Marilyn Wieschowski, Chief Operations Officer, said the College Bookstore is one of the few “profit centers” for the college, “We forecast the changes to the store will result in as much as one-third more business for the college.” Wieschowski also provided the Treasurers Report showing present college revenues at $5.6 million, which represents 48 percent of the annual budget. The revenue rate was approximately four percent lower than last year’s revenue at this time. Expenses are $5.4 million, which represents 46 percent of the annual budget.
Dr. Gary Wheeler, President, spoke to the Trustees about the cost of college and the value of college. He said the cost of college is rising about six percent a year, at some points even faster than overall health care spending. In the next decade, as states cut financing for public schools, tuition at public four-and two-year schools are projected to rise even faster than they have in the last few decades. Using published charts, Dr. Wheeler illustrated that college costs are rising faster than either inflation or middle class wages, yet the value of college has never been clearer. An Education Pays chart demonstrated: If you want to earn more, learn more. Between 1973 and 2007, real wages fell 15 percent for non-high school graduates; stayed flat for high school graduates and workers with “some college”; and rose 18 percent for both college graduates and advanced degree graduates. Dr. Wheeler shared information saying, “In the last 30 years, technology and globalization have commoditized lower-middle class jobs. Technology ate into manufacturing work that could be done by robots, while globalization nibbled into menial service jobs that could be done by cheaper countries…The bottom and middle floors of the labor market aren’t as plush as they used to be, so workers need education to ride to the higher stories. And there’s the Catch-22. Although getting to the elevator has never been more important, getting a college degree has become more expensive after 30 years of flat wages falling behind education inflation.”
As Glen Oaks Community College looks at the possibility of a smaller tuition hike in 2011, Dr. Wheeler reminded the Board that Glen Oaks is consistently lower in tuition than most area community colleges. “We need to ensure that any tuition increase preserves the student’s access to an affordable high-quality education,” he said.
Wieschowski outlined possible tuition and fee increases but said the recommendation is for the lowest formula which provides for a 6.3 percent per contact hour increase, raising the resident/in district rate from $80 to $85. Dr. Wheeler felt the five dollar increase would be less of an impact on students and families. Some fees would increase by one dollar. “Increasing tuition is always a tough issue. We are not tieing any increases to construction or remodeling. We are simply trying to maintain a high quality education with the latest technology, services, and personnel,” said Dr. Wheeler. Close to 77 percent of the college’s budget expenses are personnel related. The Board of Trustees expects to review the tuition and fee increase recommendations and make a decision at the March meeting.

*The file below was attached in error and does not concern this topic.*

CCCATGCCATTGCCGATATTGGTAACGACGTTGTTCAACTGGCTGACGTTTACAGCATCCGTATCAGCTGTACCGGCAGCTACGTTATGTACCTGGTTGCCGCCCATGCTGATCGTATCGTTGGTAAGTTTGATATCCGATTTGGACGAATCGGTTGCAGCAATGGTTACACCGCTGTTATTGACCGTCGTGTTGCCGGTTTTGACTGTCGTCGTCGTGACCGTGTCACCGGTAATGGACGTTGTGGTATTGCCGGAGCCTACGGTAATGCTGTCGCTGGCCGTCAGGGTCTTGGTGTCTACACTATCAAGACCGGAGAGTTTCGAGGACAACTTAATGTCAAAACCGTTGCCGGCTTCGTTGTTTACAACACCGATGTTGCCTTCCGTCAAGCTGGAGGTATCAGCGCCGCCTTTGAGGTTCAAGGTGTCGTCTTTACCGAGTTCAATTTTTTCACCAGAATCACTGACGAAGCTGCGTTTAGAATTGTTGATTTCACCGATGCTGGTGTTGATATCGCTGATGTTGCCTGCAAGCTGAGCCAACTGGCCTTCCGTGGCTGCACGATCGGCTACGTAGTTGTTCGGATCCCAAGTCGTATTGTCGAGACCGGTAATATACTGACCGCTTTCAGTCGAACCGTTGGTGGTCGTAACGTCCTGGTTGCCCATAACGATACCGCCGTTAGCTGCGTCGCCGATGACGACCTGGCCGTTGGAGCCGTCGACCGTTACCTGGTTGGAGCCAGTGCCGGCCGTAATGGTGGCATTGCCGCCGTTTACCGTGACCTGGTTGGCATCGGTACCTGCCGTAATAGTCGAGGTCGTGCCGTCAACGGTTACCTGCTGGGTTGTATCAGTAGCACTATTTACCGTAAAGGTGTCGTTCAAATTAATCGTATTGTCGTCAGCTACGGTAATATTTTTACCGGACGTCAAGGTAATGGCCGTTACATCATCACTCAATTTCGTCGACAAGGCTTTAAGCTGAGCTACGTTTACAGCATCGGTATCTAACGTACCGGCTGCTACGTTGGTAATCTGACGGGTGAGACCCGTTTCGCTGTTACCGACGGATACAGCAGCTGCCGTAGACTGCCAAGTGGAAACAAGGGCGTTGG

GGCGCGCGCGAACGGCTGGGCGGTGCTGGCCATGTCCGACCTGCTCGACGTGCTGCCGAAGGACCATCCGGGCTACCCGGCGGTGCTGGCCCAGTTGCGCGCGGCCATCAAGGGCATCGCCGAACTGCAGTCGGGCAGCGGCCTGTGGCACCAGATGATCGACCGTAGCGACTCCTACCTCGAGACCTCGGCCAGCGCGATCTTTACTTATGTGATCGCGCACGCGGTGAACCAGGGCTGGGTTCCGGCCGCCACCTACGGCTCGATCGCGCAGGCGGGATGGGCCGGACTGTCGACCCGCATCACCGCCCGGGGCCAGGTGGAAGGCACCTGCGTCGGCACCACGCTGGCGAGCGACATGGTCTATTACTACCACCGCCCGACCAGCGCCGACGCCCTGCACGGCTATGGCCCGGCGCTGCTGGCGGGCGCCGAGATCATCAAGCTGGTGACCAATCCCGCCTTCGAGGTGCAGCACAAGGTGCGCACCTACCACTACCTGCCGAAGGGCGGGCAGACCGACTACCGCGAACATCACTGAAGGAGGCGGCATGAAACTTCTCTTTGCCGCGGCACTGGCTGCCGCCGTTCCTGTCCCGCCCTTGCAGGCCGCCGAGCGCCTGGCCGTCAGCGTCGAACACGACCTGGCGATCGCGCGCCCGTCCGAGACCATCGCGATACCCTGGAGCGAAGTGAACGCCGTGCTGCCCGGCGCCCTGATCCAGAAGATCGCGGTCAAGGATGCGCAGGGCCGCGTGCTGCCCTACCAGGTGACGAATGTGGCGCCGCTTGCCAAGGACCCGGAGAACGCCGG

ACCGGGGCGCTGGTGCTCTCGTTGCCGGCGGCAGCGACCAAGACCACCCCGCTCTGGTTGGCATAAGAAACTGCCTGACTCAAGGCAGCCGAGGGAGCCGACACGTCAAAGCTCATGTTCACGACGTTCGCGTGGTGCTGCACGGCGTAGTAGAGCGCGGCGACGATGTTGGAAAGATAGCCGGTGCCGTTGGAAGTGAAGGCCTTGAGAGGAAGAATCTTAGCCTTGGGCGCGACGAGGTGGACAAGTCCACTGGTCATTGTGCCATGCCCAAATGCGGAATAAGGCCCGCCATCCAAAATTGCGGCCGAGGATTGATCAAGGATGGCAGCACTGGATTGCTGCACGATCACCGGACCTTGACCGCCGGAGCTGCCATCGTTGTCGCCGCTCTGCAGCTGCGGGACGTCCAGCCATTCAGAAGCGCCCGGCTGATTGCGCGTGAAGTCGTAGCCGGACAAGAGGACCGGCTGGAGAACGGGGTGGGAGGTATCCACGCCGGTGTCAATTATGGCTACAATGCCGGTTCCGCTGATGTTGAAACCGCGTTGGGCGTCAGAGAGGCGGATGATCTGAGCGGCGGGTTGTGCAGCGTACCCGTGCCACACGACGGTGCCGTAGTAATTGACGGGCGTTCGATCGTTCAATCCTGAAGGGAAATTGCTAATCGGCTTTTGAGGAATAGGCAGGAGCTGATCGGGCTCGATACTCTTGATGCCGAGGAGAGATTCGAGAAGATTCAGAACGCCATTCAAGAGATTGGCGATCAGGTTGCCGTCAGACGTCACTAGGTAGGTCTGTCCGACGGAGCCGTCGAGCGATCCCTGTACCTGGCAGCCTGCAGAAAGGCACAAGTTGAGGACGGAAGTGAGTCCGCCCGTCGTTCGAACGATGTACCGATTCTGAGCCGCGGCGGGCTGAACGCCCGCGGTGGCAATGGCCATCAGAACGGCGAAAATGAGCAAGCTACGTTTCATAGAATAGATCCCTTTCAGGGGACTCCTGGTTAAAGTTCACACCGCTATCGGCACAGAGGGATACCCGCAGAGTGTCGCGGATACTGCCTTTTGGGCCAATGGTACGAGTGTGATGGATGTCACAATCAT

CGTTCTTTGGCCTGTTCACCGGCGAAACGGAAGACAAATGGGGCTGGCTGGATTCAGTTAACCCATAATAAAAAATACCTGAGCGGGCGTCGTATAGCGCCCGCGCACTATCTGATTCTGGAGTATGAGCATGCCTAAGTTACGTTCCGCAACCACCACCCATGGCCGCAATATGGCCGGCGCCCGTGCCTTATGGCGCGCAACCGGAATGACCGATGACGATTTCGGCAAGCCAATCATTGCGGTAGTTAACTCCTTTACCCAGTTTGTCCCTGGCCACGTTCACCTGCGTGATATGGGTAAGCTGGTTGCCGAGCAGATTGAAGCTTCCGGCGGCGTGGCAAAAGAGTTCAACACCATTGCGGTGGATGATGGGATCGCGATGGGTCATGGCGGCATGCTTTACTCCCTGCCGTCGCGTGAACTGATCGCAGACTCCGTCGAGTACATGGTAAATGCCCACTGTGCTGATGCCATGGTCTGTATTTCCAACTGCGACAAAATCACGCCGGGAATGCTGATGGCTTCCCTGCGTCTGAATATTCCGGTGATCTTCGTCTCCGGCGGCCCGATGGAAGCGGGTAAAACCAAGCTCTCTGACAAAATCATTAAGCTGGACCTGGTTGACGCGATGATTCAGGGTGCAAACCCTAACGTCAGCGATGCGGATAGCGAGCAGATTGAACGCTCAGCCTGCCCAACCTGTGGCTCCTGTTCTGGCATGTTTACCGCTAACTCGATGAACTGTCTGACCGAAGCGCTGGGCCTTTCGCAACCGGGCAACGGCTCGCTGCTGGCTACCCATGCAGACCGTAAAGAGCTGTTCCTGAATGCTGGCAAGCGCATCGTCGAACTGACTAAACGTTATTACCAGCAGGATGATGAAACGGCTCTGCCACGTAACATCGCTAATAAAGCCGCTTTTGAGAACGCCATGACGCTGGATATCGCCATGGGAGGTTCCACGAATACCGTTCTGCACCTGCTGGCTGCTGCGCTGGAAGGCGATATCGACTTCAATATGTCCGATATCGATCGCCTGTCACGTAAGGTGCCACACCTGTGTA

In other action, the Trustees:
- Learned that the Dean of Students hiring committee interviewed five candidates and will bring two individuals to campus for further interviews. Dr. Bart Lerner, who has experience as a campus president with Argosy University, will visit from Phoenix, AZ on January 24th. Dr. Margaret Hale Smith, who has leadership experience with several Michigan community colleges, will visit from Jackson on January 25th.
- Learned of the resignation of Cynthia Copney, Director of the Upward Bound program. Ms. Copney has accepted a position as Associate Professor/Director of Student Support Services at Shepherdstown University in West Virginia.
- Learned that Glen Oaks Community College is exploring the possibility of a Early Middle College program for formalized college classes for dual enrollment students. College leaders joined other local educators in a visit to Mott Community College with an embedded early middle college program. “This is just a concept we are looking at and exploring,” explained Dr. Ana Gaillat, Dean of the College. Some early findings indicate students increase academic performance and achieve a degree under the model. Pat Haas, Chairman, added, “The dual enrollment opportunity is a great one for high school students. They can really receive a ‘jump’ with the classes no matter where they attend college.”